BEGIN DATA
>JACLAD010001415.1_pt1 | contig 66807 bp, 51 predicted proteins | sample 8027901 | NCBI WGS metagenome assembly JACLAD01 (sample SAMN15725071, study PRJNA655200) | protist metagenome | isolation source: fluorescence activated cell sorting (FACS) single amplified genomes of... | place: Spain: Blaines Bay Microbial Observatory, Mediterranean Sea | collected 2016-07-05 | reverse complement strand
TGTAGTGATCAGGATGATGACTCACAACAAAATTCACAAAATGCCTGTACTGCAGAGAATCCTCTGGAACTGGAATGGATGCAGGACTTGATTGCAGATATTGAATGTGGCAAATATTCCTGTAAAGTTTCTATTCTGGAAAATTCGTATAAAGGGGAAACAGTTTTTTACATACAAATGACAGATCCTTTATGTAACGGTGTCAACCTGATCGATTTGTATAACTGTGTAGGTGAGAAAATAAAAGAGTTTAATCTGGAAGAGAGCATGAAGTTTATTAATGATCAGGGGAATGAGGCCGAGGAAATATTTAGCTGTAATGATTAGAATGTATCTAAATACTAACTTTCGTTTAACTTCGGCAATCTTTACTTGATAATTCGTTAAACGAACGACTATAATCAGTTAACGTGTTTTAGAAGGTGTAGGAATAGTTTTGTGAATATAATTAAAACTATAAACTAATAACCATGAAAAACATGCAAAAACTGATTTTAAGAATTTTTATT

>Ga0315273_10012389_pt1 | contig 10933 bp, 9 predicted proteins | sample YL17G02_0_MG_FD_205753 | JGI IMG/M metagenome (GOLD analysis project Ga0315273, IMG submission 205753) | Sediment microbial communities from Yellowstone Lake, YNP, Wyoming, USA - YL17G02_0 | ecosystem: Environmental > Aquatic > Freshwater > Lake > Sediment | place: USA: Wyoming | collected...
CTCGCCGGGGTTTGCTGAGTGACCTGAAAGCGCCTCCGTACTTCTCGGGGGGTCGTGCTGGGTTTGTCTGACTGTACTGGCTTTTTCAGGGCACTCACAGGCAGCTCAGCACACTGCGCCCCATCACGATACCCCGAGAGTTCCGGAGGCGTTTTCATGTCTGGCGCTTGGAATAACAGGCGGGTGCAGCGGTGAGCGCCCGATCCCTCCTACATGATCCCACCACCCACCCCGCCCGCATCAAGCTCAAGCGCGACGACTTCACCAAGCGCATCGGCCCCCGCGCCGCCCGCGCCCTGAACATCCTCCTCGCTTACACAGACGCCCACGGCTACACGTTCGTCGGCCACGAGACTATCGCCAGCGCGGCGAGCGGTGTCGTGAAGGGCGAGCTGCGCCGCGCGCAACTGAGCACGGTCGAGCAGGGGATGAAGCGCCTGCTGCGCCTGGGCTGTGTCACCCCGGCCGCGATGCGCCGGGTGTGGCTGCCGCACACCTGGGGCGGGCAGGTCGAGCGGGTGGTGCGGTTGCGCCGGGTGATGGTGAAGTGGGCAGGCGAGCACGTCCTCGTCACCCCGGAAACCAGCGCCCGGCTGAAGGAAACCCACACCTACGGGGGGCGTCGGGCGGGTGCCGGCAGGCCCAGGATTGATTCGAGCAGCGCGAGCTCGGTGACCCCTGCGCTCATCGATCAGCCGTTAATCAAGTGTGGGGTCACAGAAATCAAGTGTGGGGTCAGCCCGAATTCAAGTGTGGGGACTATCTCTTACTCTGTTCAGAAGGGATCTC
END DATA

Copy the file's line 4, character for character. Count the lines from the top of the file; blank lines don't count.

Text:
CTCGCCGGGGTTTGCTGAGTGACCTGAAAGCGCCTCCGTACTTCTCGGGGGGTCGTGCTGGGTTTGTCTGACTGTACTGGCTTTTTCAGGGCACTCACAGGCAGCTCAGCACACTGCGCCCCATCACGATACCCCGAGAGTTCCGGAGGCGTTTTCATGTCTGGCGCTTGGAATAACAGGCGGGTGCAGCGGTGAGCGCCCGATCCCTCCTACATGATCCCACCACCCACCCCGCCCGCATCAAGCTCAAGCGCGACGACTTCACCAAGCGCATCGGCCCCCGCGCCGCCCGCGCCCTGAACATCCTCCTCGCTTACACAGACGCCCACGGCTACACGTTCGTCGGCCACGAGACTATCGCCAGCGCGGCGAGCGGTGTCGTGAAGGGCGAGCTGCGCCGCGCGCAACTGAGCACGGTCGAGCAGGGGATGAAGCGCCTGCTGCGCCTGGGCTGTGTCACCCCGGCCGCGATGCGCCGGGTGTGGCTGCCGCACACCTGGGGCGGGCAGGTCGAGCGGGTGGTGCGGTTGCGCCGGGTGATGGTGAAGTGGGCAGGCGAGCACGTCCTCGTCACCCCGGAAACCAGCGCCCGGCTGAAGGAAACCCACACCTACGGGGGGCGTCGGGCGGGTGCCGGCAGGCCCAGGATTGATTCGAGCAGCGCGAGCTCGGTGACCCCTGCGCTCATCGATCAGCCGTTAATCAAGTGTGGGGTCACAGAAATCAAGTGTGGGGTCAGCCCGAATTCAAGTGTGGGGACTATCTCTTACTCTGTTCAGAAGGGATCTC